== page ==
• The cheapest Bronze plan costs $113/monthly after tax credits
  • The 2nd cheapest Silver plan costs $744/month before tax credits
  • The 2nd cheapest Silver plan costs $282/month after tax credits

These premiums are the weighted averages for most people. Results will vary based on a few factors for your personal situation. The good news about Nebraska premiums is that they are slightly cheaper than the national average.

Insurance companies are making up for the fact that they could exclude people with preexisting conditions in the past. In Nebraska, these protections increase the cost of premiums for everyone.

The good news about Nebraska premiums is that Federal subsidies will help lower costs for many people. Individuals making less than $45,960 are eligible for subsides in Nebraska. Families of four making less than $94,200 should also qualify for subsidies on premiums.

Also, premiums in Nebraska are going down because of increased competition. The market forces have lead to cheaper insurance premiums in Nebraska. They come in slightly cheaper than the national average.

Medicaid Expansion In Nebraska

Medicaid expansion in Nebraska is not going to happen at this time. The Governor does not support the expansion. The Legislature does not support Medicaid expansion, either.

 

Under Obamacare, people making less than $15,282 (133% of Federal Poverty Line) should qualify for the Medicaid expansion.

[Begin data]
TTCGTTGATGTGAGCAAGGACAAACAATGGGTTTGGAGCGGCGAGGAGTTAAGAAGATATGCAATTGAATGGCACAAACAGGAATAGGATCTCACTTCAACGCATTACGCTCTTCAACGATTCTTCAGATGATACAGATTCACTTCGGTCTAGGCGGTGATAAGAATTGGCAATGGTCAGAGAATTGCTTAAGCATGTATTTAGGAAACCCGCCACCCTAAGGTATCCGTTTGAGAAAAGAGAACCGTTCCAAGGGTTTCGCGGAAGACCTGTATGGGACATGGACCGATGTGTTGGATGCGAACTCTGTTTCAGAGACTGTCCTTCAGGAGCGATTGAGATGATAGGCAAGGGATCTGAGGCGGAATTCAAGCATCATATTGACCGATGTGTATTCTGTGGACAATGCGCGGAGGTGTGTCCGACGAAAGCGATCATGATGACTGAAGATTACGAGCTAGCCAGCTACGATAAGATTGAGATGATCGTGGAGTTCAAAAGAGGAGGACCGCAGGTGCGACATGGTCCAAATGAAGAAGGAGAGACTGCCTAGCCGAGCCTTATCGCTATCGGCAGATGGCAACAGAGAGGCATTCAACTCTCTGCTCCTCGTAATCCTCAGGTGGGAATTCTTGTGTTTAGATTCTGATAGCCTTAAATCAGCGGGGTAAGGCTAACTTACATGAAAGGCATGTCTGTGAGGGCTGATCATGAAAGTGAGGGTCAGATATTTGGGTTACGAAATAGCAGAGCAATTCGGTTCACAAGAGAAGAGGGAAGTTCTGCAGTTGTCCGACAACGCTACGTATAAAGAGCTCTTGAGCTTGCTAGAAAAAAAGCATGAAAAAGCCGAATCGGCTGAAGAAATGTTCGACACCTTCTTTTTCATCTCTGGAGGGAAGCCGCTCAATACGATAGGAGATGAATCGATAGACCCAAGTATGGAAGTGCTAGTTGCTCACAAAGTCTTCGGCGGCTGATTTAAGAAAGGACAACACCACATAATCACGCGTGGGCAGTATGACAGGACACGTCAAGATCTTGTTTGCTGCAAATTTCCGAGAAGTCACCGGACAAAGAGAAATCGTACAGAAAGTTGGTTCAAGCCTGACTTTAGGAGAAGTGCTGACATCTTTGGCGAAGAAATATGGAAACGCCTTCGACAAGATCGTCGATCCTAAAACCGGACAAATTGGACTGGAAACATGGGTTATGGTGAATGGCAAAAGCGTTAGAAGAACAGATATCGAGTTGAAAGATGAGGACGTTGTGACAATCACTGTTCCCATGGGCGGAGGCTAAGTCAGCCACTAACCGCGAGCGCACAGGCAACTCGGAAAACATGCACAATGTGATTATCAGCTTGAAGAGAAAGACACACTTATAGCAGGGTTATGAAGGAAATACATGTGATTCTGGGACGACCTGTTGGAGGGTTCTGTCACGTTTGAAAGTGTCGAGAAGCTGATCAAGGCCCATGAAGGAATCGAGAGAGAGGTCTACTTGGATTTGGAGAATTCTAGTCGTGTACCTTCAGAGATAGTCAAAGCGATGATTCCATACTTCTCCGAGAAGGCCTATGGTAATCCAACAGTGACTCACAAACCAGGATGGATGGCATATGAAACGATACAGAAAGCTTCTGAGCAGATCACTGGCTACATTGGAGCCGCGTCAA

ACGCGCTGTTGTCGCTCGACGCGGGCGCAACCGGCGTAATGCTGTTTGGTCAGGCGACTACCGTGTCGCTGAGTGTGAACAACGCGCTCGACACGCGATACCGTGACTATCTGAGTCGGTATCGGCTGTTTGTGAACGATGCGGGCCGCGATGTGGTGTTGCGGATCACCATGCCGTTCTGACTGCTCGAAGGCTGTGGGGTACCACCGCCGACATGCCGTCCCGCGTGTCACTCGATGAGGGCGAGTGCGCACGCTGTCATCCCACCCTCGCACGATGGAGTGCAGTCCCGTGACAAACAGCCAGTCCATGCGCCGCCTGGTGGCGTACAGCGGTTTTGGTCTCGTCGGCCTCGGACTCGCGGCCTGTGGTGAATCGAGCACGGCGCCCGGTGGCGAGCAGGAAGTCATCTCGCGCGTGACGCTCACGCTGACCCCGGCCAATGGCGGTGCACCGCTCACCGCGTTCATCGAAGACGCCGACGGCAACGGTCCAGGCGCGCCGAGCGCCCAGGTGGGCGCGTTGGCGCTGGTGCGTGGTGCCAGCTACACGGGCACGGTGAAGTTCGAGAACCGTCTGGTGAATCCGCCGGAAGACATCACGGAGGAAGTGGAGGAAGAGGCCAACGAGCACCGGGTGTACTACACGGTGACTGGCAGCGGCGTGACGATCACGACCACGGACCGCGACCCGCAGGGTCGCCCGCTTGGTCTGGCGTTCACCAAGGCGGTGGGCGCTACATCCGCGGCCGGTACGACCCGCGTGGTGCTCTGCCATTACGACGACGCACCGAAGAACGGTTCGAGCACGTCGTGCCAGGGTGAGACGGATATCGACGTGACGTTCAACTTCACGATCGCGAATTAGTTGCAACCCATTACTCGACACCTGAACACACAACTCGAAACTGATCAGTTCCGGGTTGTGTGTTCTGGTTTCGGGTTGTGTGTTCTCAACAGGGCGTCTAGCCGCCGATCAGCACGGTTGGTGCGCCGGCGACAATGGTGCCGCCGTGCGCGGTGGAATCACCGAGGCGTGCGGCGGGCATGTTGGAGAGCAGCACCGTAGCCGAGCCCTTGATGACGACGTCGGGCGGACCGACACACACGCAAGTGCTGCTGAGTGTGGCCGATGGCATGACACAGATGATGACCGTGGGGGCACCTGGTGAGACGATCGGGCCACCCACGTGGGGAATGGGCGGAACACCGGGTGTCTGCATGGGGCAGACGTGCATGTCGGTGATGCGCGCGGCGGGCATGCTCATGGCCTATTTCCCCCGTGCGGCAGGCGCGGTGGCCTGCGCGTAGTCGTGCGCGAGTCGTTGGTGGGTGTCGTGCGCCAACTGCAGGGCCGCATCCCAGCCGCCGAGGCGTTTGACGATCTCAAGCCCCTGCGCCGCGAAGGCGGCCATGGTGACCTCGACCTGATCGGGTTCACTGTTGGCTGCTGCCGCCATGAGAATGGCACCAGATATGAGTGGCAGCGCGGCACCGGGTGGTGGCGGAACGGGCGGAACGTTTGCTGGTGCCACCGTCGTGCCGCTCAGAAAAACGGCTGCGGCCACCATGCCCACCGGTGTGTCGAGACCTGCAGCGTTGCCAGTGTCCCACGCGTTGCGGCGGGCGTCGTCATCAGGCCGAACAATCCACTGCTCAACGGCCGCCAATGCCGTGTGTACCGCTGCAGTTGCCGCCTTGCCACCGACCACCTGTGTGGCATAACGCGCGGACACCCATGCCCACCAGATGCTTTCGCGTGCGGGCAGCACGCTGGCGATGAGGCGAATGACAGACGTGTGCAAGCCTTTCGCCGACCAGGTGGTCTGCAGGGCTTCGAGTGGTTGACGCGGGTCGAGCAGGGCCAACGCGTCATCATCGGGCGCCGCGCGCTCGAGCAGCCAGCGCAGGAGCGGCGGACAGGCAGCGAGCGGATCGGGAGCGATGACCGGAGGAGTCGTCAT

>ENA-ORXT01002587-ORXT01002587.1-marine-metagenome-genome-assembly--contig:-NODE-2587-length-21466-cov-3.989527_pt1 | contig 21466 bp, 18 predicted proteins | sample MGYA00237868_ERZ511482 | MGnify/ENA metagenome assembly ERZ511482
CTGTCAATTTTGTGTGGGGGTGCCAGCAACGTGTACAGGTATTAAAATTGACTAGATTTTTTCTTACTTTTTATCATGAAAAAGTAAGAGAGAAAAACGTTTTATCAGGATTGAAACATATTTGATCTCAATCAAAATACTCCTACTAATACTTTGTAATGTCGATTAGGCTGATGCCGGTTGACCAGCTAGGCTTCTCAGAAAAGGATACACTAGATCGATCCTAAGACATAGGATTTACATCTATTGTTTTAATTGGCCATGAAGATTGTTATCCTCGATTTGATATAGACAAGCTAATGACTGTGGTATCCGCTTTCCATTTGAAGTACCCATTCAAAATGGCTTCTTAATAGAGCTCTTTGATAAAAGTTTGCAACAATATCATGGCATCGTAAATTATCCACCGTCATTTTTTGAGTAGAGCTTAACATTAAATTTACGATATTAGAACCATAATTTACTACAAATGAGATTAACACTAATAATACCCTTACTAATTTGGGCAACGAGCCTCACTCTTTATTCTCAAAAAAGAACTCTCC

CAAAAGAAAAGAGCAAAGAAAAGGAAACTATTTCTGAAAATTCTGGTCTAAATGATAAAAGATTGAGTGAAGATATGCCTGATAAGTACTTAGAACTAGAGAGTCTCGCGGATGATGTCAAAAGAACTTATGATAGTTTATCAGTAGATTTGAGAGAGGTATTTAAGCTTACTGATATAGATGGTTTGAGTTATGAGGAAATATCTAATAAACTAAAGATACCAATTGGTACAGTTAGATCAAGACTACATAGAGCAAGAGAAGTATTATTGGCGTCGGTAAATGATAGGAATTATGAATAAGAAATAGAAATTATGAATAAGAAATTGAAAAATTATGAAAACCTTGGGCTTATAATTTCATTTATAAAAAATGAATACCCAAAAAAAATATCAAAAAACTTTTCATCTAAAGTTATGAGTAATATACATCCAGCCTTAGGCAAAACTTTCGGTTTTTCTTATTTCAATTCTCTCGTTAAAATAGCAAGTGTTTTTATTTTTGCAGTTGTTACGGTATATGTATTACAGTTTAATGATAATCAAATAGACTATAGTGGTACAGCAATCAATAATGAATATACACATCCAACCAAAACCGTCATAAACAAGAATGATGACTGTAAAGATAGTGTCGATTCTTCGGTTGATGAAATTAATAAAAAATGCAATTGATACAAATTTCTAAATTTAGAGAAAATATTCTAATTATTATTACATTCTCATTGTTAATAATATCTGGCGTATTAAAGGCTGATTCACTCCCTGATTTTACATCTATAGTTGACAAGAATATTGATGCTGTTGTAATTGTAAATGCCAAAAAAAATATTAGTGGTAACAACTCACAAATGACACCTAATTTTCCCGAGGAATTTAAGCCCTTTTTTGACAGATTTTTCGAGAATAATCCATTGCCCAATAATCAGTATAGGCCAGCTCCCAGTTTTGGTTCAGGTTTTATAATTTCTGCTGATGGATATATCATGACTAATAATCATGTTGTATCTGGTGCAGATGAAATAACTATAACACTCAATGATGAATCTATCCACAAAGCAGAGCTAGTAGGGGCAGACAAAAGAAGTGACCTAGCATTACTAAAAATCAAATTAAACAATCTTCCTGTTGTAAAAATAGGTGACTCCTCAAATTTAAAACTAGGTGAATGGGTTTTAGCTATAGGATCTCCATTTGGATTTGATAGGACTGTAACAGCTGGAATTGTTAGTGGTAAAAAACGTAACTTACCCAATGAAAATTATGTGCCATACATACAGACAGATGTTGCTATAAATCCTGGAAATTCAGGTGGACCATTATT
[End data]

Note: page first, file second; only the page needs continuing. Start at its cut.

Here is a video covering Dave Heinemen’s opinion on Obamacare:

Gov. Dave Heinemen also says about Obamacare:

As I have said repeatedly, if this unfunded Medicaid expansion is implemented, state aid to education and funding for the University of Nebraska will be cut or taxes will be increased. If some state senators want to increase taxes or cut education funding, I will opposed them.

Expanding Medicaid would cover over 100,000 people without insurance. It would also bring in billions of free tax dollars over the next decade. The failure to expand Medicaid is likely to make some residents in Nebraska angry. The worst part is that someone:

  • Making $25,000/year will pay half as much insurance as someone making $10,000/year.
  • At $25,000/year, you qualify for Federal subsidies that reduce your rates.
  • At $10,000/year, you should qualify for Medicaid and have free insurance.
  • The failure to expand Medicaid means people making $10,000 will have to buy insurance without any subsides.

You have to make between 133% and 400% of the Federal Poverty Line to be eligible for subsidies. Those making less are supposed to get Medicaid. Because people making less than the poverty line don’t get Medicaid in Nebraska, they are effectively locked out of getting health insurance.

The irony is that the people Obamacare was supposed to help the most, are getting helped the least.

Although all of this may sound complicated, what you have to do is sign up at Healthcare.gov. The Obamacare exchange in Nebraska will help you see what Obamacare can do for you.